Answers on Morals and Manners
Nearly 20 years ago, when I was first brought home to meet my wife's folks, they showed us old home movies of her girlhood. At one (especially cute) point, her mother said, "Now P____, if you'd only listened to me, you'd still be beautiful today." It was then that I knew I would have a Mother-in-Law Problem.
We're going to see them around the holidays (we live many hundreds of miles away), primarily to pick up some family heirlooms. The old bat announced that none of us would be allowed to set foot in her home during our visit. (We have two young children; I suspect they are the proximate cause of the ban. In truth, they are a bit rambunctious but not inappropriately or dangerously so.) This has profoundly affected my wife--and I'm a bit ticked myself.
Obviously, I can't do anything about the old bat (though various illegal, immoral, and unethical proposals do spring to mind). But what, if anything, can I do to help my wife develop an immunity to the old witch's mean-spirited caprices?
--Happily Married, With One Small Exception, in New Jersey
What a sweet and empathetic husband you are. First, Prudie wants to tell you that, to her knowledge, beauty is not dependent on listening to one's mother. Second, the b ...--I mean, witch--and her approach to motherhood are an unfortunate lemon that life handed your wife. "Immunity" is probably not in the cards, but understanding might soften the blows. The old girl is clearly unhappy, probably bitter, and maybe competitive. She is surely selfish. Your real contribution to your wife's comfort will be to reinforce what is obvious: There is nothing wrong with her, but plenty is wrong with her ma.
It is not exactly clear to Prudie why you are making a long trip to see a woman you don't like who will not let you into her house. Perhaps there are other family members there you do like? If not, perhaps engaging a van line to transport the heirlooms would be useful.
I recently wrote to a government minister requesting him to intervene in a dispute I am having with public servants. Instead of investigating and taking an unbiased view, as he should have, he turned over my missive to, you guessed it, a public servant. Needless to say the reply was a load of bulldust that did not one whit to answer my complaint. My question is this: Should I continue to attempt to gain redress or, being a Vietnam vet, challenge him to AK-47s at 20 paces?
--Up in Arms in Townsville (Australia)
Prudie is sorry you are in high dudgeon down under. (She knows you are kidding about the duel.) If you want to pursue this, why not send the two letters--your original and the inappropriate response--to an even higher minister? You might also consider a letter to the editor of the largest paper ... and do mention names. Just to lend moral support, Prudie is sure that the minister who dodged your letter is a fer dinkum bludger (Prudie is not exactly sure what she has just said, but she believes it is not nice in Aussie slang).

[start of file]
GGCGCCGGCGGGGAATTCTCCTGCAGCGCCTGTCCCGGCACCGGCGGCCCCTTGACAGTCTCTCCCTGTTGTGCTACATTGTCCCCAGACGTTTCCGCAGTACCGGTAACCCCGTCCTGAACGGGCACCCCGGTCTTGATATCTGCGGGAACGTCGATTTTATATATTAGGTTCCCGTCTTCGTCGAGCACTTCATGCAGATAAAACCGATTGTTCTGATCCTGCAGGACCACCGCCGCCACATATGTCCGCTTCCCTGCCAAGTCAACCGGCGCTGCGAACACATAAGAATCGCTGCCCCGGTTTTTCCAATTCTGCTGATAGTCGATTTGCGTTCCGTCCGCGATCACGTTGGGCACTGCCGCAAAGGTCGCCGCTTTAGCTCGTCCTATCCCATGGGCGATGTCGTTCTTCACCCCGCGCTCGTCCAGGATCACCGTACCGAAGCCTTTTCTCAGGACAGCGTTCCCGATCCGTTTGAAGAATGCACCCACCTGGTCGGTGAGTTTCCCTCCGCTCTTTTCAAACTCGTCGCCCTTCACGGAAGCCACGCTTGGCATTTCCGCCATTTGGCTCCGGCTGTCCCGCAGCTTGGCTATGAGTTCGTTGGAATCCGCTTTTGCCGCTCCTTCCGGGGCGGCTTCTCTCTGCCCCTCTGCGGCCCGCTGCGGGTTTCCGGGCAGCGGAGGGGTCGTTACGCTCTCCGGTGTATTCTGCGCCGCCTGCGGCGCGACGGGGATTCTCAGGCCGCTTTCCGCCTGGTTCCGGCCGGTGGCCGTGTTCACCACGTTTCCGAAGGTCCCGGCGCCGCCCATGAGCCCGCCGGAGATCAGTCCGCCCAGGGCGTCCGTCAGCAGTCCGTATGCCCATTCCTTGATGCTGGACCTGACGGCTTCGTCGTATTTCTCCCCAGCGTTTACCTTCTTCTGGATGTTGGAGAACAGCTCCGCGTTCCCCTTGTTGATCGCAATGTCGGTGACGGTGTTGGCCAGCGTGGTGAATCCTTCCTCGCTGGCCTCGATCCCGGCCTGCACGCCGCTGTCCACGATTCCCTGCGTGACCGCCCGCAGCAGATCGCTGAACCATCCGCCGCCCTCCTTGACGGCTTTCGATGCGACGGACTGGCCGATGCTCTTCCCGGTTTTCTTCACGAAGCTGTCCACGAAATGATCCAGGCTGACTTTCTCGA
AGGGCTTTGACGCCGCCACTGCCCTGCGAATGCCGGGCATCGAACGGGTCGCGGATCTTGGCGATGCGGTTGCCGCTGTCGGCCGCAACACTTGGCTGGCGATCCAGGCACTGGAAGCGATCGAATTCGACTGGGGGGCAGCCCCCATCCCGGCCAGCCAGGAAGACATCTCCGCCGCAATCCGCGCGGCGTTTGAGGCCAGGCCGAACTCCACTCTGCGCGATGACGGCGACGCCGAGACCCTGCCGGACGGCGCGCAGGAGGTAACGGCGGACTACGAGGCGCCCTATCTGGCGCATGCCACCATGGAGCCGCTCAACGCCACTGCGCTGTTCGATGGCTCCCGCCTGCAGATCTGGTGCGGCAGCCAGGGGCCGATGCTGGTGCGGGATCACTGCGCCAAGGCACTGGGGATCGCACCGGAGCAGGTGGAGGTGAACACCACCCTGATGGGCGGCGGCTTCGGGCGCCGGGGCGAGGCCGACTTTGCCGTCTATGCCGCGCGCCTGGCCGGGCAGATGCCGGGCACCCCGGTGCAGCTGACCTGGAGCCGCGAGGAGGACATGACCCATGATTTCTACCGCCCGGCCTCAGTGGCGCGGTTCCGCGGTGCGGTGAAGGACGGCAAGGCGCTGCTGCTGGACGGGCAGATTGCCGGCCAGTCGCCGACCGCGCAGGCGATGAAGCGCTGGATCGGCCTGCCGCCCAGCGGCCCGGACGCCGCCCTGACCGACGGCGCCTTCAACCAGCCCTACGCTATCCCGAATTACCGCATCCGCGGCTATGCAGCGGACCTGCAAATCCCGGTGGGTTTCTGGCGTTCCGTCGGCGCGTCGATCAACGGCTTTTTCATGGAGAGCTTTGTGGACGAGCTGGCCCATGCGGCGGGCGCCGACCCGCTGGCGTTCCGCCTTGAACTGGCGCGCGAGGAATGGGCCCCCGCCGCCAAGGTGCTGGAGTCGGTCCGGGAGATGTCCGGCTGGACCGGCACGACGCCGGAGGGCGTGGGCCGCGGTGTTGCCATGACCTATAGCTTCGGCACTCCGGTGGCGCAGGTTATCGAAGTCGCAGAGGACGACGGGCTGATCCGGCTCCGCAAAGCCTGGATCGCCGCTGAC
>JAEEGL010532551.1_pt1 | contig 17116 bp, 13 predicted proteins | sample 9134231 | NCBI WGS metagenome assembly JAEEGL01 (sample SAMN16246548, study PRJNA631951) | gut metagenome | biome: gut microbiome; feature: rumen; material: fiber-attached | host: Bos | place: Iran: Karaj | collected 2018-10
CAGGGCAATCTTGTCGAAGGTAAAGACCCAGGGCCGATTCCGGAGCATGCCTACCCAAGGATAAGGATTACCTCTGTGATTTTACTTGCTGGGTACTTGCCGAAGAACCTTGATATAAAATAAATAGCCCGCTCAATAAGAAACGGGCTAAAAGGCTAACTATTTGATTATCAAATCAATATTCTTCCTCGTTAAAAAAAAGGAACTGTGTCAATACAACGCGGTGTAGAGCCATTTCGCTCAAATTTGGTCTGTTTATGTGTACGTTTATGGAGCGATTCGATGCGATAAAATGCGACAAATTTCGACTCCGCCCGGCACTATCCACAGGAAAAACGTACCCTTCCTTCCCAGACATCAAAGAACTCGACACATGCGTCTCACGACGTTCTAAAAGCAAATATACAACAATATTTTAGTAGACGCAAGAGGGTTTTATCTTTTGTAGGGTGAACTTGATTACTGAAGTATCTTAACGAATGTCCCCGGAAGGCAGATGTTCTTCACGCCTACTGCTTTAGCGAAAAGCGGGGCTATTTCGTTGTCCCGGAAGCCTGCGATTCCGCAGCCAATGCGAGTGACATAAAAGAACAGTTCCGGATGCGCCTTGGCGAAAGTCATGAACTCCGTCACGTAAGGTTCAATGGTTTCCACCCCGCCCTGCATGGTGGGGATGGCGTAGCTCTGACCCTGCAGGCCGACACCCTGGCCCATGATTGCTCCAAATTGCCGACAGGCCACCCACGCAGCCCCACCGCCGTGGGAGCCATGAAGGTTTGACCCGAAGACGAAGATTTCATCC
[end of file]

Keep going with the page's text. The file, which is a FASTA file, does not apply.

I'd urge you to read the most recent issue of Brill's Content. You recently advised a seeker of truth that secondhand smoke could kill. It's pretty clear, if you look at the evidence, the case has not been made. If you don't want to wade through Brill's, consider Fran Liebowitz's epidemiological summarization, "Secondhand smoke? What about secondhand car exhaust?"
It's really hard to figure out the role secondhand smoke plays in lung cancer and other diseases. Studies have not given a clear answer nor, in my opinion, will they. It's not a good idea to suggest that people claim their life is being endangered by a companion's smoke. (There are exceptions. Flight attendants probably have a case.)
--Jay Ackroyd (who is not afraid to identify himself ... but then again is not concerned about an editor replacing him with someone who will write under his name)
P.S.: I am not a smoker, nor do I have any affiliation with the tobacco industry.
You and Ms. Liebowitz notwithstanding, Prudie's common sense (and her nose and throat) tell her that inhaling tobacco smoke is not a healthful thing. At the very least, it smells awful to a nonsmoker. You are correct that there is some to-and-froing about the scientific aspects of this debate.
Interesting that you exempt flight attendants from the secondhand smoke argument. This implies that a lot of secondhand smoke is definitely trouble, but sporadically it's fine. This sounds like a logic disconnect to Prudie, who hopes you will forgive her if she continues to hold her nose when in the presence of the evil weed and its vapors.
I have the problem of trying to pick a man from the vast amount of males on hand. I don't want to be with them but with someone else. That someone is a minor, and I'm an adult. Hope you can help.
--Jaden Stone, Milwaukee
You have two options. Get thee to a therapist, or wait for the kid to reach majority. You are playing with dynamite. We used to call it "jailbait."